One of Brazil’s best-kept secrets is a little outpost in Bahia called Trancoso. Martin Perry travels there to explore its past, present and future.
Three handsome young waiters, all brothers, are professionally busying themselves around me, taking orders, answering questions and freely chatting to their guests with an easy manner that’s typical of Trancoso. It’s early evening; golden sunlight bathes the make-shift football pitch that stretches across the ‘quadrado’ as two teams of local lads squeeze in the last few minutes of their seemingly endless match. Locals of all ages and a few well-dressed but low-key tourists saunter around or sit in groups under shady trees laughing and chatting with no particular sense of urgency. Fun-loving children play joyfully in the safety of the car-free, open spaces. To my left three local teenagers are sat on wooden chairs, two with violins and one with a cello, playing Bach with the competence of musicians twice their age. The sophisticated sound contrasts radically with their attire; baseball caps, board-shorts, t-shirts and bare feet.
I’m sat at the modest, open-air restaurant of Uxua, one of the most desirable ‘casa’ hotels in the world, much loved by A-listers from fashion, film and music. Not that you would even know it, though. From the quadrado – the unassuming open village green which Trancoso is built around – only the most eagle-eyed would realise the hotel was there. No obvious signage or overt security, no perimeter fences or checkpoints separate it from its surroundings. But that is perhaps why it is so popular. In Trancoso no-one actually cares who you are in the ‘real world’, you could be a superstar or a plumber, regardless of your ‘status’ or for that matter your race or gender, here you will be known by your first name and be treated just the same as anyone else.
Now I know my description of the egalitarian, lack of pretension of Trancoso may fill the more cynical reader with a sense of incredulity, and to be honest if I hadn’t been lucky enough to have experienced it for myself, I too would probably not have believed it. The live-and-let-live attitude of Trancoso also extends to differences in sexuality. Openly gay, Uxua’s owners Bob and Wilbert both tell me independently how homosexuality is a non-issue among the locals. Neither have ever experienced anything but acceptance – aside from maybe a bit of gentle banter, but no more than the good-humoured way that locals refer to Bob as a ‘clown’ due to his colourful and eccentric appearance. With a preference for loose-fitting, highly patterned, cotton trousers, tie-dyed vests, huge tribal necklaces, colourful woven bracelets and wearing his long, unkempt hair tied loosely into a ‘pineapple’ on the top of his head, Bob resembles the quintessential Burning Man drop-out, but don’t let that fool you. He and Wilbert (the ex-Creative Director of global fashion giant Diesel) are among some of the most astute, successful and intelligent businessmen I have ever had the pleasure of meeting.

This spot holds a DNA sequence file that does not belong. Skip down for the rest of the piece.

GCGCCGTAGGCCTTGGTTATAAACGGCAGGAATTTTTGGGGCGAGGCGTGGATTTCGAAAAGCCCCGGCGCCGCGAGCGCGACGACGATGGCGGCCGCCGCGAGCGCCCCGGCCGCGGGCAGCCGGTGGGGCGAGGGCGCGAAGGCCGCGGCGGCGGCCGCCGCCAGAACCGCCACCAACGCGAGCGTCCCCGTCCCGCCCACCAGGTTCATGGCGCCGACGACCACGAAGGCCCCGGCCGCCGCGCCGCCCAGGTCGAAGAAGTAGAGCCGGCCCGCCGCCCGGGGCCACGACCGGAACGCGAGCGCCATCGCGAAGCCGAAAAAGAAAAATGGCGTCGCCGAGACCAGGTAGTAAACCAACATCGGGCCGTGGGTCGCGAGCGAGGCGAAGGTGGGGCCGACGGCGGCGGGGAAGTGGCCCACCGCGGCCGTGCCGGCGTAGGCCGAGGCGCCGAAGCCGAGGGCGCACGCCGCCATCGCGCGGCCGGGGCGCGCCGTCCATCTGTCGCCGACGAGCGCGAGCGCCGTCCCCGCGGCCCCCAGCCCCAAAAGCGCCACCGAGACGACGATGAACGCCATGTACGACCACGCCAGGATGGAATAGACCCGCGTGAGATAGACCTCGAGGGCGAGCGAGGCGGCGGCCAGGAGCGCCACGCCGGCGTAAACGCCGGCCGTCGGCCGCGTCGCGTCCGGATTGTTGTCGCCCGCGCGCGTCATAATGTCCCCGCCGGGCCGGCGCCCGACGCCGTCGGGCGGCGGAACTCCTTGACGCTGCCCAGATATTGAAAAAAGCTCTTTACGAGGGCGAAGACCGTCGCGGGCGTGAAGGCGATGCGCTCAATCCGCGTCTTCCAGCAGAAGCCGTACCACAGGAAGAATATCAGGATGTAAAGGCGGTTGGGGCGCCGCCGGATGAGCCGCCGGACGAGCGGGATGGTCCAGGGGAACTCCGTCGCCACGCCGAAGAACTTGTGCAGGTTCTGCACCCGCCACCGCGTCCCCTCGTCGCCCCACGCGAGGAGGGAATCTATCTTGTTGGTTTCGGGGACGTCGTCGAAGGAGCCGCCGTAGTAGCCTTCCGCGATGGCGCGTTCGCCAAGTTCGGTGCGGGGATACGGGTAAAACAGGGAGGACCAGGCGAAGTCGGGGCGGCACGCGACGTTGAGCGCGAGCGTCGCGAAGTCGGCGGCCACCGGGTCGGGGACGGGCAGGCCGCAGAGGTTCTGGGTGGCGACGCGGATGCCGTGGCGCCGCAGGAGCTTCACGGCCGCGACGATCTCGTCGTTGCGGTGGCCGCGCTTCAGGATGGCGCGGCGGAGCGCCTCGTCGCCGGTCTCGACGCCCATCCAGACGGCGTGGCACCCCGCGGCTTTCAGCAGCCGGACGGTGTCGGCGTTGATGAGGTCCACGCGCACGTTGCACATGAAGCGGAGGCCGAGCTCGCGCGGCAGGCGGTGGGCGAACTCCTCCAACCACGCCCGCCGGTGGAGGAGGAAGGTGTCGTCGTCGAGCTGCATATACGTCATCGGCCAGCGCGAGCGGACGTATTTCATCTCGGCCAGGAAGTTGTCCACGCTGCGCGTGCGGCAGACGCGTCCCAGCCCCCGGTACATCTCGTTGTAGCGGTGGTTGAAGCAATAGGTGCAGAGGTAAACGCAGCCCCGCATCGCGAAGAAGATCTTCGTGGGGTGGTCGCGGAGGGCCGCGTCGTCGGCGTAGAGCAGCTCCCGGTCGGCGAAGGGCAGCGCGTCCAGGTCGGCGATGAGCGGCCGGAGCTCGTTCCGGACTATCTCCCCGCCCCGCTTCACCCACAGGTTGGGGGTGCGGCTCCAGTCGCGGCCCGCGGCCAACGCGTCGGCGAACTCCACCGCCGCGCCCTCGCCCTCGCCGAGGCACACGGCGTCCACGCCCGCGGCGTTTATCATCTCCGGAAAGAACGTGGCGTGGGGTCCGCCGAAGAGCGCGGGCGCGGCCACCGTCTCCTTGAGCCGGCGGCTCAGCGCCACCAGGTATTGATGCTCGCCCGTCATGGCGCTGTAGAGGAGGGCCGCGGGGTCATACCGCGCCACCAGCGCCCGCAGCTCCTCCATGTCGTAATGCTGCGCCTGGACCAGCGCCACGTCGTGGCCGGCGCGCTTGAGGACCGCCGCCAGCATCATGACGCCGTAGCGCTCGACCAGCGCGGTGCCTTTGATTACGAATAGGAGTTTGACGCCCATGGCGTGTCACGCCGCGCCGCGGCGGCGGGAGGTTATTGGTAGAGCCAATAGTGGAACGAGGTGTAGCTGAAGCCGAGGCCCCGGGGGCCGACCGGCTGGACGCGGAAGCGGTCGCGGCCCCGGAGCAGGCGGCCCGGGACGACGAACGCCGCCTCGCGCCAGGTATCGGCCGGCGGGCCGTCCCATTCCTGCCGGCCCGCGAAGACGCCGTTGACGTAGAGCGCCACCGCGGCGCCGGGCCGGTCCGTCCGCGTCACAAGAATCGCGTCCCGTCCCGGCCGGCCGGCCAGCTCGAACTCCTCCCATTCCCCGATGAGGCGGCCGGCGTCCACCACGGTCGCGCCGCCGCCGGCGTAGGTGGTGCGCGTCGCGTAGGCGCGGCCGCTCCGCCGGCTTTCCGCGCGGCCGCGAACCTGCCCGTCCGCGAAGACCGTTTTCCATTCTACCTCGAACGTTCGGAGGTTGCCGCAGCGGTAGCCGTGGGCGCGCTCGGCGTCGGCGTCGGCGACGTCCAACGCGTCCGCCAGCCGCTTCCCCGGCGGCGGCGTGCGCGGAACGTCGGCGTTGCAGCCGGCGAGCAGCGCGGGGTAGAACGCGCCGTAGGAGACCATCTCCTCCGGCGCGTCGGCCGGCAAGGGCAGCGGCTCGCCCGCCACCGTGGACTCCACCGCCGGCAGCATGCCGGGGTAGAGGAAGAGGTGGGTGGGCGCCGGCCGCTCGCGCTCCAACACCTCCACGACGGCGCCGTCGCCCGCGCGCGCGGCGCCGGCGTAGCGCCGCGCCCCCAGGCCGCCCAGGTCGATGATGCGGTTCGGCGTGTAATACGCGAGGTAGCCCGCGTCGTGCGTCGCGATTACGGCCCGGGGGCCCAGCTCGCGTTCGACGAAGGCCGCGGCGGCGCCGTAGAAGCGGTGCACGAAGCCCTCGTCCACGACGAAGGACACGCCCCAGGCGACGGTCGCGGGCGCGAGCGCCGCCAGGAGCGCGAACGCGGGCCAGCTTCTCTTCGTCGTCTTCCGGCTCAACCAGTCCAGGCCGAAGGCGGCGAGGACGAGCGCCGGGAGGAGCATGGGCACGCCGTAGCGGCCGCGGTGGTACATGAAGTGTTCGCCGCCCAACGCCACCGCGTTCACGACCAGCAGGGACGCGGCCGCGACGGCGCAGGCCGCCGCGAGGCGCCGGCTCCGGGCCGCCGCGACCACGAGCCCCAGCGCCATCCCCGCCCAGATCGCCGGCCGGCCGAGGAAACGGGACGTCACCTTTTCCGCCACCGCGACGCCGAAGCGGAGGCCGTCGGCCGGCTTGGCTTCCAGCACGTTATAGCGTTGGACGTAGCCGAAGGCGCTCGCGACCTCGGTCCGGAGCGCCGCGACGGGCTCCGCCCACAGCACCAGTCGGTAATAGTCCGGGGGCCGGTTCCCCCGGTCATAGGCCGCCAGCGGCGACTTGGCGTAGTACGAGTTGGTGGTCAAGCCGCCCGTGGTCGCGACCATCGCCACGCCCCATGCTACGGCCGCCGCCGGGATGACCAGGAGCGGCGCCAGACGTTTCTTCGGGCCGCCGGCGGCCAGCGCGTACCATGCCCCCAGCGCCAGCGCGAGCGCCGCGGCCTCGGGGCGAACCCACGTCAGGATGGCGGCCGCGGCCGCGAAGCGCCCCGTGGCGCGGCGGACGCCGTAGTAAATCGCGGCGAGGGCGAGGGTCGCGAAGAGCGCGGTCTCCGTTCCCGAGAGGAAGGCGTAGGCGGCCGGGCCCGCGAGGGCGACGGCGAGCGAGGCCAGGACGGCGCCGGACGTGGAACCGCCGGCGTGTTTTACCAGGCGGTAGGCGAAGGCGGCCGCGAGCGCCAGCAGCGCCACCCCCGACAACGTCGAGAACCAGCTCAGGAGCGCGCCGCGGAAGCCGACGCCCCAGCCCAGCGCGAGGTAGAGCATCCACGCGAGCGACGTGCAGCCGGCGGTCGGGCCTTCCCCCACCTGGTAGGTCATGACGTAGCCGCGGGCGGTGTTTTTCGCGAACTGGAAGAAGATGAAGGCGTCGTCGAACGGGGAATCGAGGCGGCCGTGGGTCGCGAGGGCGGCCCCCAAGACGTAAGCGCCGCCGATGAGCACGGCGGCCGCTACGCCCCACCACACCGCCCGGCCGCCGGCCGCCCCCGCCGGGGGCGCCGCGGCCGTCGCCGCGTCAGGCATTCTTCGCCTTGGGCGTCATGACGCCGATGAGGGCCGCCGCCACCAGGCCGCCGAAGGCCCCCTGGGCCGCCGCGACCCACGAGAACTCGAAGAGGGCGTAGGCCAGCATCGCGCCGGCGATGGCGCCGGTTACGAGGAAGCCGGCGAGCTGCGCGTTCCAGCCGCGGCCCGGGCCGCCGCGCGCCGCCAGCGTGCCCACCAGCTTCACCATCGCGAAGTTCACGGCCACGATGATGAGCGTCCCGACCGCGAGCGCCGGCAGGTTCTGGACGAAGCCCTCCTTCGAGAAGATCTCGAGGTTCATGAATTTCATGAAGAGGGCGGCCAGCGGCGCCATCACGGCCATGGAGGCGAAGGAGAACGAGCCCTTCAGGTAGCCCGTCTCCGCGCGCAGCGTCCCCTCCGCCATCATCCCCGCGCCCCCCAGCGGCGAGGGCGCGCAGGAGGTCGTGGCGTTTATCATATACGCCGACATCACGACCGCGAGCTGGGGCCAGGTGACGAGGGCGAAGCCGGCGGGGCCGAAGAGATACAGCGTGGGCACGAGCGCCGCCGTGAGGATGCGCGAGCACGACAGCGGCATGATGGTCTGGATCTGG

Bob, a keen amateur anthropologist, puts Trancoso’s accepting attitude down to a lack of the concept of shame in the remote, local culture. Despite being ‘discovered’ by the Portuguese some 500 years ago, the heavy hand of Catholic doctrine over time mixed with the West African-derived religion brought over with the slaves; which was then dealt a good dose of ‘hippy culture’ in the 70s and 80s.
For nearly half a millennium, Trancoso was left to its own devices with very little outside involvement. After ‘discovering’ Trancoso, the Portuguese then attempted to colonise the area and ‘tame’ the local indigenous population into becoming a ‘respectable’, ‘productive’ workforce by converting them to Catholicism and forcing them to live in houses rather than nomadically in the surrounding Atlantic Forest. They forcibly relocated West African slaves to the area, in an attempted to farm the land. When the hippies came in, it made Trancoso a truly eclectic melting pot filled with tolerance and acceptance, rich in its appreciation of difference and a celebration of nature and life. This, in turn, led to a new generation who grew up with liberal values and whose experience of ‘Western culture’ included eating quinoa rather than french fries; and to whom the notion of ‘free love’ seemed in no way contradictory to the teachings of the Catholic church which itself has been tempered by the influences of indigenous and African-derived celebrations of fertility.
This ability to celebrate seemingly opposing belief systems was demonstrated to me over the coming 24 hours. As I drained my cocktail, a table a few yards away caught my attention. Sat around it were perhaps ten village elders, amongst them two elderly twin brothers, one holding an acoustic guitar the other a ukulele. Without any perceivable signal, they started to play and slowly, each of the men and women sat at the table began to sing. Over the next half an hour this jolly, but rather peaceful ensemble, steadily built in volume and intensity as more and more people joined in. Some played musical instruments, others just clapping, but every one of them sang with vigour. As darkness fell, the spirits of everyone in the quadrado rose – mine included – transforming the sedate village green into a raucous fiesta of dance, song and drumming.
Suddenly, again with no clear warning, the swelling, exuberant crowd moved en masse across the quadrado and piled into one of the houses. It was larger than the others and empty of any furniture; an open, brightly lit space filled with what seemed to be Trancoso’s entire population from toddlers to grannies, pregnant mothers to teenagers. Even some dogs were in on the action. The building shook with dancing bodies, raised voices and rhythmical drumming.